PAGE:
Blue Note was also a record label of the 40s-60s, famous musically for their immense catalogue of seminal jazz albums, famous graphically for their characteristic duotone covers. They recorded mainly in the bebop/hard bop/afflafflabop tradition, featuring Thelonious Monk (whose career was notably built by Blue Note to a great extent, in the face of a lengthy period of poor sales and critical reception), Cannonball Adderley, Miles Davis and John Coltrane, titans of their era of jazz, as well as less famous, yet typically highly respected, musicians such as Art Blakey, Hank Mobley, Herbie Hancock and Ornette Coleman. Commenting on these various albums would be a Herculean task and certainly beyond the scope of this one writeup; there are, in short, probably jazz aficionados out there who could build play forts out of nothing but their Blue Note vinyls. Laid flat.
The label was founded in 1939 by one Albert Lion, a German Jew who supposedly immigrated to New York in the 20s entirely out of love for jazz music; soon after establishing the label, he was joined by his longtime friend Francis Wolff, who had inexplicably begun to find Berlin hostile. The first Blue Note recording, made before the arrival of Wolff, was a dual feature of the piano playing of »Lux« Lewis and Albert Ammons, though I will be fucked sideways if I can find any information on the form in which it was released; the last made under the auspices of Lion himself, a renowned workaholic, was Lou Donaldson's Alligator Bogaloo.
An important fixture of Blue Note from 1952 on was deranged genius sound engineer Rudy Van Gelder, whose obsession with detail and sound quality meshed well with Lion's own meticulousness — he would pay his session musicians to rehearse for days before recording, a unique act in the industry at that time — and gave Blue Note's records incomparably high quality. This is perhaps all the more remarkable since Van Gelder's original studio was more commonly known as »his parents' living room«; however, in time, Van Gelder's skill came to be sought after by a great many jazz labels and he was able to have a dedicated studio built in scenic Englewood, New Jersey, with carefully planned acoustics. Van Gelder was not without his critics, however — Lion himself would often chide him gently for laying on too much reverb, and Charles Mingus refused to record with him, claiming that he »changed the sound«. Given, however, that Mingus was even more obsessive by several orders of magnitude, and also famous for his volatile personality, this perhaps does not say much about Van Gelder's skills.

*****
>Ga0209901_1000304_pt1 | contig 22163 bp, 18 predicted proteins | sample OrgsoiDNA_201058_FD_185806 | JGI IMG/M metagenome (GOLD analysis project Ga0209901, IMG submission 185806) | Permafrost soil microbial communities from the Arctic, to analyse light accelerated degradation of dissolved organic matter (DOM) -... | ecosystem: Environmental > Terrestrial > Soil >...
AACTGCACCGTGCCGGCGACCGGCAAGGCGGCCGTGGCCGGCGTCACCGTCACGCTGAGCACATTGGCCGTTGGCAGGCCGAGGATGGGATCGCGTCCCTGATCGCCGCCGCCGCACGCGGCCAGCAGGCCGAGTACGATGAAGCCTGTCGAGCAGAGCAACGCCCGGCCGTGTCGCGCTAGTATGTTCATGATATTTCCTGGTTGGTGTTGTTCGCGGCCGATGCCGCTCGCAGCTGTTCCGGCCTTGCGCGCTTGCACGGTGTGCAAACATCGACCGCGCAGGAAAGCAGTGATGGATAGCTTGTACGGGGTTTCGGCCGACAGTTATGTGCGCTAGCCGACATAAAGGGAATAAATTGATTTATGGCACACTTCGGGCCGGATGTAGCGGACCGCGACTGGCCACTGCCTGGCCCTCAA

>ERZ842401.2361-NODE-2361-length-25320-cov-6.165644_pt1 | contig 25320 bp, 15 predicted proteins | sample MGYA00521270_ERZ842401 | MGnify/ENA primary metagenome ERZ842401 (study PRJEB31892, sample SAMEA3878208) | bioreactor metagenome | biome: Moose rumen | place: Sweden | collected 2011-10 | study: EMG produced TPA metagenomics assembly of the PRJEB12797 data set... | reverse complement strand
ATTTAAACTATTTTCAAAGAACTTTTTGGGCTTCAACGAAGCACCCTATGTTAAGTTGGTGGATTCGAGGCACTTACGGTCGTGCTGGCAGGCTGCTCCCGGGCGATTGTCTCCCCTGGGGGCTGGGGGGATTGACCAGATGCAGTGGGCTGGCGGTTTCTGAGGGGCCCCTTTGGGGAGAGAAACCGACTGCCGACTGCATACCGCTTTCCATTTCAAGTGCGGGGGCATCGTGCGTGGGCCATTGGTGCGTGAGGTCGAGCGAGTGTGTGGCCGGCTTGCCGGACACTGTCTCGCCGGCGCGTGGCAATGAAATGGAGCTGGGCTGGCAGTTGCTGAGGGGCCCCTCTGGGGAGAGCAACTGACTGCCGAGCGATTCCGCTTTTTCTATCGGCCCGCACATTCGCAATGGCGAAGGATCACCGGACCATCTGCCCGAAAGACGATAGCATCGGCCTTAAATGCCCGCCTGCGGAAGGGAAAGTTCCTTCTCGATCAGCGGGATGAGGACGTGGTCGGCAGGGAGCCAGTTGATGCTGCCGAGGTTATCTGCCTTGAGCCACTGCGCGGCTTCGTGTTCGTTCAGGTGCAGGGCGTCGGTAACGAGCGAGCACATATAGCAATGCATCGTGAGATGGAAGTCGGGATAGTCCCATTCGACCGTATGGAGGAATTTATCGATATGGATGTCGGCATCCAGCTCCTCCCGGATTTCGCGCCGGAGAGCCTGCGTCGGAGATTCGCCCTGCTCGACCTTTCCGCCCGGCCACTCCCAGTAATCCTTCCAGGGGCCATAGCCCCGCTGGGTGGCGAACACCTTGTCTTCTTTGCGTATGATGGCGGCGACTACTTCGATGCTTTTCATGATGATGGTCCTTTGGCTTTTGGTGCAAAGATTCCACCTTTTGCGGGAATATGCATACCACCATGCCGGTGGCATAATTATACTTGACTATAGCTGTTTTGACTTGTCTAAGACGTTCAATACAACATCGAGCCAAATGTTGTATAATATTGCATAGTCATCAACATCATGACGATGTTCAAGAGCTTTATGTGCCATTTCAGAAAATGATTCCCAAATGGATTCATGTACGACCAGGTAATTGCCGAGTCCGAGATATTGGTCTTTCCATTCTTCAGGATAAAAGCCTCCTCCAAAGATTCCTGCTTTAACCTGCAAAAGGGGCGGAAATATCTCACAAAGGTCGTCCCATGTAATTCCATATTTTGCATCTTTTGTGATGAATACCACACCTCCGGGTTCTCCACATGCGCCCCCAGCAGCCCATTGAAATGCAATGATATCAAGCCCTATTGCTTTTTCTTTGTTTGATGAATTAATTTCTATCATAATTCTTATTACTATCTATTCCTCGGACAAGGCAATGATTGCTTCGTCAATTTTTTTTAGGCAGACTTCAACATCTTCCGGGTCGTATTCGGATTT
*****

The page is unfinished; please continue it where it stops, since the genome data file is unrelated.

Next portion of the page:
Despite these massive musical achievements, the fact is that, taken in hindsight, the innovative cover designs of the 50s were probably more influential than the music they enclosed; certainly they were the greatest innovation of the label itself, as opposed to the music, which they merely recorded. Most of you reading this have probably never seen one, but you almost certainly know what they look like: monochrome photographs, typically of the headlining musician himself, tinted (frequently some shade of blue), with titles &c. arranged in what was fairly bold typography for the time, typically along the top of the image. The exemplar of the style is probably the cover of Blue Train, John Coltrane's 1957 classic. The covers became so popular that other labels immediately began to ape them; for instance, Coltrane's own A Love Supreme (Impulse!, 1965; recorded, incidentally, at Van Gelder Studio, Englewood, NJ) displays a blatant influence. The style bled from there into the rest of the field of graphic design and has had a great deal of lasting impact.
The photographs were primarily the work of founder Francis Wolff himself, who took copious amounts of pictures during recording, to the point of Lion complaining that he was »clicking up my takes, Francis!«; the design was the work of one Reid Miles. Andy Warhol also did a few covers for Blue Note, which I guess is sort of a big deal these days, although Lord knows why.
These days the Blue Note catalogue is owned by EMI, not that it really makes a difference which one of them it is. Their CD releases of the catalogue tend to contain masses of bonus tracks in the form of alternate takes, made possible by Lion's characteristic care — most labels of the day would just record and have done with it, whereas Lion paid the musicians to play until he got a take the way he wanted it. Few people would argue, I think, that it didn't pay off, artistically or economically. Blue Note somewhat bombastically claims in its logo to be »The Finest In Jazz Since 1939«; perhaps more fitting is Alfred Lion's own classic assessment of his life's work: »Yeah, dot's fenky.«